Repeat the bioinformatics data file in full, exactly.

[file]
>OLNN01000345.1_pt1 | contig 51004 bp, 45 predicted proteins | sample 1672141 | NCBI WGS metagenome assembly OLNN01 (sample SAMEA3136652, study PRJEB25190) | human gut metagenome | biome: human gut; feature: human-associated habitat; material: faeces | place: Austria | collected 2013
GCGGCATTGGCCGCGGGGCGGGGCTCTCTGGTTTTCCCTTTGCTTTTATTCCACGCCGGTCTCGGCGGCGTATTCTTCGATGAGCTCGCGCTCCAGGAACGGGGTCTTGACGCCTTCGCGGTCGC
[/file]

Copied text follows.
>OLNN01000345.1_pt1 | contig 51004 bp, 45 predicted proteins | sample 1672141 | NCBI WGS metagenome assembly OLNN01 (sample SAMEA3136652, study PRJEB25190) | human gut metagenome | biome: human gut; feature: human-associated habitat; material: faeces | place: Austria | collected 2013
GCGGCATTGGCCGCGGGGCGGGGCTCTCTGGTTTTCCCTTTGCTTTTATTCCACGCCGGTCTCGGCGGCGTATTCTTCGATGAGCTCGCGCTCCAGGAACGGGGTCTTGACGCCTTCGCGGTCGC